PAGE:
Large-scale nuclear suffered a serious set back yesterday when Hitachi finally confirmed it had canned plans to build a £20bn twin reactor nuclear power station at the Wylfa site in Anglesey.
The move prompted firms bringing forward the Sizewell C, many which were also involved with Wylfa, to warn it was now essential that plans for Sizewell C in Suffolk advance to construction to protect the nuclear engineering supply chain.
Now Rolls-Royce, which is leading a consortium including BAM Nuttall and Laing O’Rourke, has said sites at Anglesey and Trawsfynydd could be homes to new small-scale power stations.
Its power station would be able to operate for 60 years and provide 440MW of electricity, enough to power a city the size of Leeds.
Its consortium ultimately aims to generate a joint investment of £500m focused on designing a first-of-its-kind small modular reactor, which would form the core of the new compact plants.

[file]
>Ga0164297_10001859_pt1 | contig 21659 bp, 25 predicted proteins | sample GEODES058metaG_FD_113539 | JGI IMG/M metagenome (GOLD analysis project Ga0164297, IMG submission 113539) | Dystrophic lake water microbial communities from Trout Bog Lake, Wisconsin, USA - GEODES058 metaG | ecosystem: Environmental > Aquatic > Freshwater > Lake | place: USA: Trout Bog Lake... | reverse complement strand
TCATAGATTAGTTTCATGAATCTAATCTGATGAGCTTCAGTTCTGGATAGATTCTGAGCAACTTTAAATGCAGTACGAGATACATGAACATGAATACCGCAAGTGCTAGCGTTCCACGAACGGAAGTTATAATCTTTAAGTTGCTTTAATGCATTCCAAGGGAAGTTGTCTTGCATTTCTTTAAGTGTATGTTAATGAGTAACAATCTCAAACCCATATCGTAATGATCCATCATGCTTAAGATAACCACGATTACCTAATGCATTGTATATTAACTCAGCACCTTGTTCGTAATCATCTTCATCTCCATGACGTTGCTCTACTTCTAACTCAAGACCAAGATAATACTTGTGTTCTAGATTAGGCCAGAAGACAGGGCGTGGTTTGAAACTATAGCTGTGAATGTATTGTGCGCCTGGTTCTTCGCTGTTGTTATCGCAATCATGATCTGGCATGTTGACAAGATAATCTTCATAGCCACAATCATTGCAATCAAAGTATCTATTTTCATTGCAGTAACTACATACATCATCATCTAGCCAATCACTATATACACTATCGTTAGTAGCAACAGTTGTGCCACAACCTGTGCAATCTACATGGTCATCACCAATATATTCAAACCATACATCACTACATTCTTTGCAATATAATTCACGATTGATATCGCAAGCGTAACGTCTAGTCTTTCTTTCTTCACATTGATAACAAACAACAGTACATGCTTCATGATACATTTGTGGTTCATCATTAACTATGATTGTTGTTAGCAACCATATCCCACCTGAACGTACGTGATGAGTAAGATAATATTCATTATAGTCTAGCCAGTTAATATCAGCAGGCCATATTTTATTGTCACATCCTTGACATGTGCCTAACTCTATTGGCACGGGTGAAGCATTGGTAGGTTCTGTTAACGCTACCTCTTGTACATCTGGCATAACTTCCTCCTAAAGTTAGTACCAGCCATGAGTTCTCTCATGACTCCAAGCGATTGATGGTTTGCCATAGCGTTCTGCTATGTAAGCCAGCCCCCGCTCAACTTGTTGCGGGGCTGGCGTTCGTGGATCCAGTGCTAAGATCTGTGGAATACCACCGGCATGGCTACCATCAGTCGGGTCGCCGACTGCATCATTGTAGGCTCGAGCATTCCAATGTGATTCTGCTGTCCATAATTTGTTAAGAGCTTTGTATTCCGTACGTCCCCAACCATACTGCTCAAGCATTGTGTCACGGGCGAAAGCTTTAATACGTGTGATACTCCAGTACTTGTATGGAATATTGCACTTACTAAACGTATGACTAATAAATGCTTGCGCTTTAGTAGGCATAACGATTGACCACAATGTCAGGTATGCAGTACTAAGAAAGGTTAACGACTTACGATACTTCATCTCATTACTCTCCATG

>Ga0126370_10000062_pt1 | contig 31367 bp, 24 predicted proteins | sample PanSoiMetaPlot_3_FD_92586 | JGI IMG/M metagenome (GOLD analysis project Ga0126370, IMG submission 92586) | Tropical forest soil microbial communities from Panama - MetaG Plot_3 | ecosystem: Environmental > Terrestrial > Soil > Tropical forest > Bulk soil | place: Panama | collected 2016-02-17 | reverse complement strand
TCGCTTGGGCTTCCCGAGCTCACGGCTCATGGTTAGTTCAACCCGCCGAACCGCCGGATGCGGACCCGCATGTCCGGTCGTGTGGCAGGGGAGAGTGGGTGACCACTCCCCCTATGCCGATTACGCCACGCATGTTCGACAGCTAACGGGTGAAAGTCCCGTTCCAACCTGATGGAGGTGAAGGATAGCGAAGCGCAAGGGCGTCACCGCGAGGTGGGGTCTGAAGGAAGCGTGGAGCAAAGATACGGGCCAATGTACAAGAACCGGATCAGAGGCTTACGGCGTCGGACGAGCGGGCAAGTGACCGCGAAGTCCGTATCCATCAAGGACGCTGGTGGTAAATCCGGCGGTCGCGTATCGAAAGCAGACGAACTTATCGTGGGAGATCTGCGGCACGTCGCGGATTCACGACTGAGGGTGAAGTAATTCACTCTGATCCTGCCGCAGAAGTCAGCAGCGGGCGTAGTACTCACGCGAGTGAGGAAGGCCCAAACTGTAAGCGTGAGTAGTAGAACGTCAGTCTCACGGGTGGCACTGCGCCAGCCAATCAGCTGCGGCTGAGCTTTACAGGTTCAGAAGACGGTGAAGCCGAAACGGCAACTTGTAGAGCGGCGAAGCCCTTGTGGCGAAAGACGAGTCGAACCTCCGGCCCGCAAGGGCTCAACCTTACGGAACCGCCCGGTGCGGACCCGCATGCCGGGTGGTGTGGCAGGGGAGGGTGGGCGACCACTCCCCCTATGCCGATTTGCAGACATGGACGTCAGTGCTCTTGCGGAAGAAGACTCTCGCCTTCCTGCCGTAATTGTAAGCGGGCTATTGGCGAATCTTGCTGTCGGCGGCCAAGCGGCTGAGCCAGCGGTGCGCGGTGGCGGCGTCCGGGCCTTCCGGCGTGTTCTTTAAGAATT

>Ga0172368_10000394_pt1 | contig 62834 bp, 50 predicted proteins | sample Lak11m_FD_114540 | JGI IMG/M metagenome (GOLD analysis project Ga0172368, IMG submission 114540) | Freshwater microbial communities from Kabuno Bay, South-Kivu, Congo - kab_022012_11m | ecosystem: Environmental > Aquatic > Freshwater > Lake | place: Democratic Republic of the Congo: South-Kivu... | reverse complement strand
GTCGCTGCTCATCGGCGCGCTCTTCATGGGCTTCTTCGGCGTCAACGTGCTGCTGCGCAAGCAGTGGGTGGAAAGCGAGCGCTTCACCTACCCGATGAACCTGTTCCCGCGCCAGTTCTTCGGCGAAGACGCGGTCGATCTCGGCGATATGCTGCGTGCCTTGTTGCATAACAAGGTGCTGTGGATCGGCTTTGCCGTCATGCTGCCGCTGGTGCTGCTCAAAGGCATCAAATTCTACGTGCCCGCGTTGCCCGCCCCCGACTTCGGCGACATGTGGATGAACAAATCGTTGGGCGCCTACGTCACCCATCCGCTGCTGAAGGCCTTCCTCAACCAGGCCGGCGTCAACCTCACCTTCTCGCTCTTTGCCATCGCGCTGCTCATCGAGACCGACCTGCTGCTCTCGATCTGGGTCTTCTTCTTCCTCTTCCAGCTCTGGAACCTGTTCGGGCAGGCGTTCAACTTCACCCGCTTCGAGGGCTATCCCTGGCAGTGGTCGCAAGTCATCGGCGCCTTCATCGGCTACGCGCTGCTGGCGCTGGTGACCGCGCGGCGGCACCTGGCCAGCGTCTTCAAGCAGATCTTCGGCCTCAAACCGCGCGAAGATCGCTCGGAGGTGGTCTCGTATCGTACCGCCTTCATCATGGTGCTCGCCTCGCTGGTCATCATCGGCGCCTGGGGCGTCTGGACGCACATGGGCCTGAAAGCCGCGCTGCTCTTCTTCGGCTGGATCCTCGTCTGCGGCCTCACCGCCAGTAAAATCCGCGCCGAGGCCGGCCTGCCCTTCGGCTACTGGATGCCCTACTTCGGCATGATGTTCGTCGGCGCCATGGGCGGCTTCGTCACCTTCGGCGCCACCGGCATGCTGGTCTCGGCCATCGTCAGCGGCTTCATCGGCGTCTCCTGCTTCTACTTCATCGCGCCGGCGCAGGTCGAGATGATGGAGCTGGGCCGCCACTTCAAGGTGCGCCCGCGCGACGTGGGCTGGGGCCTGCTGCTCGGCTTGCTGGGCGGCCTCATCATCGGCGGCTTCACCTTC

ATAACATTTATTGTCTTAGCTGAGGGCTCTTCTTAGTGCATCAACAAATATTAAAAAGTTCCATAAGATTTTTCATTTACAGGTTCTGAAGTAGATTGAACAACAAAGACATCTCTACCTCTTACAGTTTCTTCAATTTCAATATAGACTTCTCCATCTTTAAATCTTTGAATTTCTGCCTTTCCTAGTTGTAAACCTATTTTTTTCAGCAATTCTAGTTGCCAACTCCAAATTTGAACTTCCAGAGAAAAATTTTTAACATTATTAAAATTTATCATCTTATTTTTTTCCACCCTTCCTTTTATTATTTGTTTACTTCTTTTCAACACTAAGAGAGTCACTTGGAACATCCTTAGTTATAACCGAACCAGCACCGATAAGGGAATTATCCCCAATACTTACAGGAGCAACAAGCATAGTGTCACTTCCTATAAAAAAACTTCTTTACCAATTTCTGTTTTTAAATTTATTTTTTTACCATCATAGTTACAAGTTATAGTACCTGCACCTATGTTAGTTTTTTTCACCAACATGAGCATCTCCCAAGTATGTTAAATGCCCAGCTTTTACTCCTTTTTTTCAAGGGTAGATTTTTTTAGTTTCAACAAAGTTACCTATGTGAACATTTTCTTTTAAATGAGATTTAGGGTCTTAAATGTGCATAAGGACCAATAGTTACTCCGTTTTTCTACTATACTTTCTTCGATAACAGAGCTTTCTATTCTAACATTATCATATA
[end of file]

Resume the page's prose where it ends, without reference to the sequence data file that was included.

Tom Samson, interim chief executive officer of the UK SMR consortium, said: “It’s sad to see this important project come to an end and the impact on our friends in the industry, as well as the North Wales community, with whom we have a strong relationship.
“The UK SMR consortium’s ambitions for a fleet deployment of clean, cost-effective power plants across the UK remain unchanged and we believe sites such as those at Wylfa, Trawsfynydd and in West Cumbria still have major roles to play.
“Such a programme would drive industrial activity to manufacture our modular, factory-built power plants and create thousands of high-skilled jobs, both where the power stations are located and across the UK supply chain.
“The UK nuclear industry has tremendous amount of potential to drive a new nuclear build program with a domestic solution to a domestic challenge.”
By 2050, a full programme of 16 power stations could create 40,000 jobs and add £52bn of value to the UK economy, the government added.